- Focal plane: First
- Max elevation adjustment: 120 MOA (35 MRAD)
- Max windage adjustment: 80 MOA (24 MRAD)
- Eye relief: 3.5 inches
- Weight: 37.6 ounces
Excellent range flexibility
Wide reticle selection, including illuminated reticles
Large and heavy
If you aspire to become the King of 2 Miles (or the Queen), then snag a Nightforce ATACR 7-35×56 F1 for your 40-pound cannon. Another Todd Hodnett favorite, this extreme long-range version of the first focal plane Nightforce ATACR scope includes many of the same features of the 5-25x version but with a few special tweaks for extreme distance work.
This 7-35x scope boasts a wide reticle selection, including two illuminated Horus options, and Nightforce’s ZeroStop zero reset system. The optic’s tube features a 34-millimeter diameter, a zoom throw lever, exposed adjustment turrets with 0.25 MOA/0.1 MRAD adjustment increments, and a parallax adjustment knob with an eyebrow-raising 11-yard minimum.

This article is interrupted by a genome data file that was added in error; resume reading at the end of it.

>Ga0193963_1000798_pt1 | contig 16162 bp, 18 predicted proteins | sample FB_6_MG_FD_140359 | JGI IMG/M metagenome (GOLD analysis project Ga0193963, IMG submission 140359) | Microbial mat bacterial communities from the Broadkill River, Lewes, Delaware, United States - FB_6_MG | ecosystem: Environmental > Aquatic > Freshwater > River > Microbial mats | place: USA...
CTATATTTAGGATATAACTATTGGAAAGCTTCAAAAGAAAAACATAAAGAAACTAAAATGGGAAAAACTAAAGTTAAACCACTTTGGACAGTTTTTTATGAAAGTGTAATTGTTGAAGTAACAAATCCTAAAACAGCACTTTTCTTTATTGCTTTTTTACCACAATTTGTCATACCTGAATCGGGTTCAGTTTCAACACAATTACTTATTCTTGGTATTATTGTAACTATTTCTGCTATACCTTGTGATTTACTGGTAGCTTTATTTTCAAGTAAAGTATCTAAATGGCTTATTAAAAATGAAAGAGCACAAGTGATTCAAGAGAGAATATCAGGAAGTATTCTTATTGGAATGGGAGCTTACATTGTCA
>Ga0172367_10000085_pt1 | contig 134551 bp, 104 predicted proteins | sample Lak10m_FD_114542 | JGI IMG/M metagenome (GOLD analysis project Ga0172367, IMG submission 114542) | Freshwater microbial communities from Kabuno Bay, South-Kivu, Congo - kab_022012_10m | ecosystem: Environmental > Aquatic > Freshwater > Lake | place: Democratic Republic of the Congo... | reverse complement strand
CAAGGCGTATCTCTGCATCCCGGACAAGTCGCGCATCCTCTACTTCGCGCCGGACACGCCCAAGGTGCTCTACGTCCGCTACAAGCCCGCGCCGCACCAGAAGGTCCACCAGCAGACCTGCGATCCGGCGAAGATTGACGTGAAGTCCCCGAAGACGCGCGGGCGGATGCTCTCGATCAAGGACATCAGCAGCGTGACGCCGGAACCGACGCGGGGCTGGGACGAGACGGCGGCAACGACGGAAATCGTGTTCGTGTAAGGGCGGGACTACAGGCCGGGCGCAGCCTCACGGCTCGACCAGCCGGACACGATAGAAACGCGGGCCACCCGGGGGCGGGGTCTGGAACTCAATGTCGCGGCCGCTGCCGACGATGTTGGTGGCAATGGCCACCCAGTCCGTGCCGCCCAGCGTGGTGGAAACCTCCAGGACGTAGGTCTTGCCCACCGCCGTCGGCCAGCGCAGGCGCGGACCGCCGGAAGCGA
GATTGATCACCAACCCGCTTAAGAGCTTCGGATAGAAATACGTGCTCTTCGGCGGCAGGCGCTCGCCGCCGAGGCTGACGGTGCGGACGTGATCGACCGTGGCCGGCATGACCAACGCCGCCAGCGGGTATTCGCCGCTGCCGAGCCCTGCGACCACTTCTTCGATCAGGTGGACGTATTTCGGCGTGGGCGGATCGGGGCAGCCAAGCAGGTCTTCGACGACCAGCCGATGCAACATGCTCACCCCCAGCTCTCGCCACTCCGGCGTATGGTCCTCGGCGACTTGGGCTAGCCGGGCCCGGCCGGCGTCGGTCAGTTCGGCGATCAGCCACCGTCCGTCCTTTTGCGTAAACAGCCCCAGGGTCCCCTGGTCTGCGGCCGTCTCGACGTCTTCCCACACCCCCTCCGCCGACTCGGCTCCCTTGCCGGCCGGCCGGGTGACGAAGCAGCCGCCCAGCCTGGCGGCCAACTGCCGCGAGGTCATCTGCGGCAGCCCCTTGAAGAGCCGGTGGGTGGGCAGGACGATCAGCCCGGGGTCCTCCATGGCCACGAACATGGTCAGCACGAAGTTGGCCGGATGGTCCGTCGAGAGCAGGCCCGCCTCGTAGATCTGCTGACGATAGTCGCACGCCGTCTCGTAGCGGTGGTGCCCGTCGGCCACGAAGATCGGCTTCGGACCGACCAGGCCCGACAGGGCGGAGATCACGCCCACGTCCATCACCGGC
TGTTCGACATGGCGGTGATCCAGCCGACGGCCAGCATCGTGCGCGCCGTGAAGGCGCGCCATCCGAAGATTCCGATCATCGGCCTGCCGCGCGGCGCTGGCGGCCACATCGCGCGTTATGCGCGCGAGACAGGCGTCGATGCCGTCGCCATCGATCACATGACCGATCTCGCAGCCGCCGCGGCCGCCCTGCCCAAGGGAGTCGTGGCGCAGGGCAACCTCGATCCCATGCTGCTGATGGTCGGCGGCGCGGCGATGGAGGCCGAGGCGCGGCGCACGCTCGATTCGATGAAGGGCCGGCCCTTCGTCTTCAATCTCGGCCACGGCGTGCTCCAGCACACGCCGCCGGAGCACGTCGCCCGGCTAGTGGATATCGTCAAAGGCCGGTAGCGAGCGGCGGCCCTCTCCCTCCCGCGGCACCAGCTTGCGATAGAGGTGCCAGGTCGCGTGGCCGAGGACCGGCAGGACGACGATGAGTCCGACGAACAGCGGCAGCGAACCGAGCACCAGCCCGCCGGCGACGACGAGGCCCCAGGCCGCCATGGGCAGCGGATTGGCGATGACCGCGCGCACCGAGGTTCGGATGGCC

The 7-35x ATACR’s most noteworthy weak points are its size, heft, and price tag, and at least one reviewer found the eye relief a bit unforgiving when paired with rifles not optimized to the shooter. That said, the most powerful ATACR F1 of them all lives up to the Nightforce name in terms of performance, reliability, toughness, quality, and value.
- Magnification range: 7-35
- Reticle type(s): MRAD-style, grid
- Focal plane: First
- Max elevation adjustment: 100 MOA (29 MRAD)
- Max windage adjustment: 60 MOA (17 MRAD)
- Eye relief: 3.6 inches
- Weight: 39.3 ounces
11-yard parallax adjustment minimum
Wide reticle selection, including illuminated reticles
Large and heavy